A day in the life of an Indian is incomplete without a bowl of rice. But now your rice plate can expand beyond the usual matta, ponni, basmati or sona masuri, as a host of players are resurrecting and bringing heirloom grains online or to stores near you.

An exciting catalogue of 52 indigenous scented rice has just been made available by the Small Farmers’ Agri Business Consortium (SFAC) on the Open Network for Digital Commerce (ONDC). 

Curated by SFAC

The 52 heirloom varieties, one for each week of the year, have been specially curated by SFAC with a link provided of the Farmer Producer Organisation (FPO) that grows the paddy and processes to rice – so that there is a seamless farm to table connect. There are varieties such as Chin Shakkar from Chhatisgarh, Javaphool rice from Madhya Pradesh, the small slender Kalo Nunia from West Bengal and more.

There was a time when India had 1.1 lakh varieties of rice, which have now dwindled to 6,000 varieties. But the good news is that SFAC is not the only one. Online there are platforms like Bio Basics that are retailing varieties like Mullan Kaima, an aromatic white rice indigenous to Wayanad or the fragrant Ambe Mohur from the foothills of the Western Ghats.

In Chennai, there are stores like the ‘Spirit of the Earth’ in Mylapore and the ‘Namma Nellu’ initiative run by the Centre for Indian Knowledge Systems (CIKS) that are reviving heritage rice varieties. 

‘Spirit of the Earth,’ is an endeavour supported by the Swami Dayananda Educational Trust (SDET), which launched in 2013 during the ‘NelThiruvizha’ (Seed Festival) in Manjakkudi, under the guidance of Sheela Balaji, the chairperson and managing trustee. Initially conserving two rice varieties, the initiative has now amassed 289 heritage rice seeds from farmers nationwide. These include Karuppu Kavuni, Thanjavur black, Kala bhat, among others. The rice varieties are priced between ₹130 and ₹180. Factors such as value, production costs, and yield are considered during pricing.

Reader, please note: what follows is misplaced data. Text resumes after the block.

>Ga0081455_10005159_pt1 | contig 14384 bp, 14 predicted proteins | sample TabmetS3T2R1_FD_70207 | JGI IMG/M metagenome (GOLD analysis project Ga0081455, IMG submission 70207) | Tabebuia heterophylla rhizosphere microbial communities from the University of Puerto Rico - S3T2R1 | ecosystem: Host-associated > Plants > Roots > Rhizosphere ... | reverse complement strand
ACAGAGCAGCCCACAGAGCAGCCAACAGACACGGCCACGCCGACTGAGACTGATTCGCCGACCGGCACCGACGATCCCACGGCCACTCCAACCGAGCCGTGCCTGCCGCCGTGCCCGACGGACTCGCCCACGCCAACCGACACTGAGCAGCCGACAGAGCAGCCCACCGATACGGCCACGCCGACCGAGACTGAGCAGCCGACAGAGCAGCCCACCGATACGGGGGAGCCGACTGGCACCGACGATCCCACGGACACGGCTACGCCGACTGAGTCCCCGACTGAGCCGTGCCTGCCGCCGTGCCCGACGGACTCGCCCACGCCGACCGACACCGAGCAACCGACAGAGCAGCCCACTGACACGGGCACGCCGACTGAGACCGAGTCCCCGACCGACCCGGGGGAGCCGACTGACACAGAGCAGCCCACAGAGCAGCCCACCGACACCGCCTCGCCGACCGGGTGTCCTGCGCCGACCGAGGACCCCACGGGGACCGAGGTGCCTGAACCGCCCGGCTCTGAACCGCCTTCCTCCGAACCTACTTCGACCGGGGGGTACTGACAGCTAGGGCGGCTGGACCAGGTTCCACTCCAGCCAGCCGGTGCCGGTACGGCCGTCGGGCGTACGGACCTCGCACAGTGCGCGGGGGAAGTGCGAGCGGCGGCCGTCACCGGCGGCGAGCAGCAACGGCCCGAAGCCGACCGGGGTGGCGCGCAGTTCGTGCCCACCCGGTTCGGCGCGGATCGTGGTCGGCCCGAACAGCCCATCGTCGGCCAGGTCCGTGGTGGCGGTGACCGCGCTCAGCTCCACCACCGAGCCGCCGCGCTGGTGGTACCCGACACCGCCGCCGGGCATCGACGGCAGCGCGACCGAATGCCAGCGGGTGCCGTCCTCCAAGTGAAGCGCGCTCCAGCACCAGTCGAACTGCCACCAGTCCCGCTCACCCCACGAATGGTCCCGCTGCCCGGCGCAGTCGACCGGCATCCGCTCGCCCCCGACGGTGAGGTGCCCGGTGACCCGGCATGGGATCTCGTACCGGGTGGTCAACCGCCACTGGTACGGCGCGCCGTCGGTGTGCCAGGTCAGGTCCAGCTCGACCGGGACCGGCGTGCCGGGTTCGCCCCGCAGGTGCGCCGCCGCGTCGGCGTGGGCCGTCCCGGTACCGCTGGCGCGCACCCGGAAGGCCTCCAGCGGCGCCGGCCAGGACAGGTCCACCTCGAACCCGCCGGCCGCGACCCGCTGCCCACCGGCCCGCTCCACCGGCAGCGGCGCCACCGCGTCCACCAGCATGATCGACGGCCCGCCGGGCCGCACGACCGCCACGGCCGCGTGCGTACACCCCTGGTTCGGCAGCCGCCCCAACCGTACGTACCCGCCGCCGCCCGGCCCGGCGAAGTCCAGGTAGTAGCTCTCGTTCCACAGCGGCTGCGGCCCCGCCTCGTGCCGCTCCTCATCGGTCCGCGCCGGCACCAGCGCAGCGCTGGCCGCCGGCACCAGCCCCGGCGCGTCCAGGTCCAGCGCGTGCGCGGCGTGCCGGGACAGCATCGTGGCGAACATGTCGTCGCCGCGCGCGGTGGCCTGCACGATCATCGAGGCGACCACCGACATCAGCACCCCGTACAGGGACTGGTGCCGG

Organic farming

‘Namma Nellu’, founded in 2016 by AV Balasubramanian and KS Vijayalakshmi, operates with the goal of promoting sustainable and organic farming practices. According to Balasubramanian, Director of CIKS, the initiative emphasises the medicinal values of these rice varieties, such as Pitchavari for treating diarrhoea and Navara and Neelan Samba for supporting pregnant and lactating mothers. 

Balasubramanian acknowledges the challenges of marketing these varieties in an era where the younger generation leans towards consuming junk food. In response, a dedicated marketing initiative, ‘Sempulam Sustainable Solutions,’ was established. This subsidiary focuses on marketing and selling the rice varieties while also providing consultancy, business plans, maintenance, training, and technological support for agricultural farms.

(With inputs from Prabhudatta Mishra)